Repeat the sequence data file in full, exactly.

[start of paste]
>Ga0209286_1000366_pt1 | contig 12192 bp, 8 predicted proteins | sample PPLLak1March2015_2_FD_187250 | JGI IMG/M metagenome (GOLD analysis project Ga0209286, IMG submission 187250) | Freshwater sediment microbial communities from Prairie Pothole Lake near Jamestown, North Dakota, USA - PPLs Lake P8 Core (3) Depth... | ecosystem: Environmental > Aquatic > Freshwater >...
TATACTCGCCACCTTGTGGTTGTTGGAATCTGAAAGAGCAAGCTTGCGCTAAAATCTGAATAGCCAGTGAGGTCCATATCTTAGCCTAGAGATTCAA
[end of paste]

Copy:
>Ga0209286_1000366_pt1 | contig 12192 bp, 8 predicted proteins | sample PPLLak1March2015_2_FD_187250 | JGI IMG/M metagenome (GOLD analysis project Ga0209286, IMG submission 187250) | Freshwater sediment microbial communities from Prairie Pothole Lake near Jamestown, North Dakota, USA - PPLs Lake P8 Core (3) Depth... | ecosystem: Environmental > Aquatic > Freshwater >...
TATACTCGCCACCTTGTGGTTGTTGGAATCTGAAAGAGCAAGCTTGCGCTAAAATCTGAATAGCCAGTGAGGTCCATATCTTAGCCTAGAGATTCAA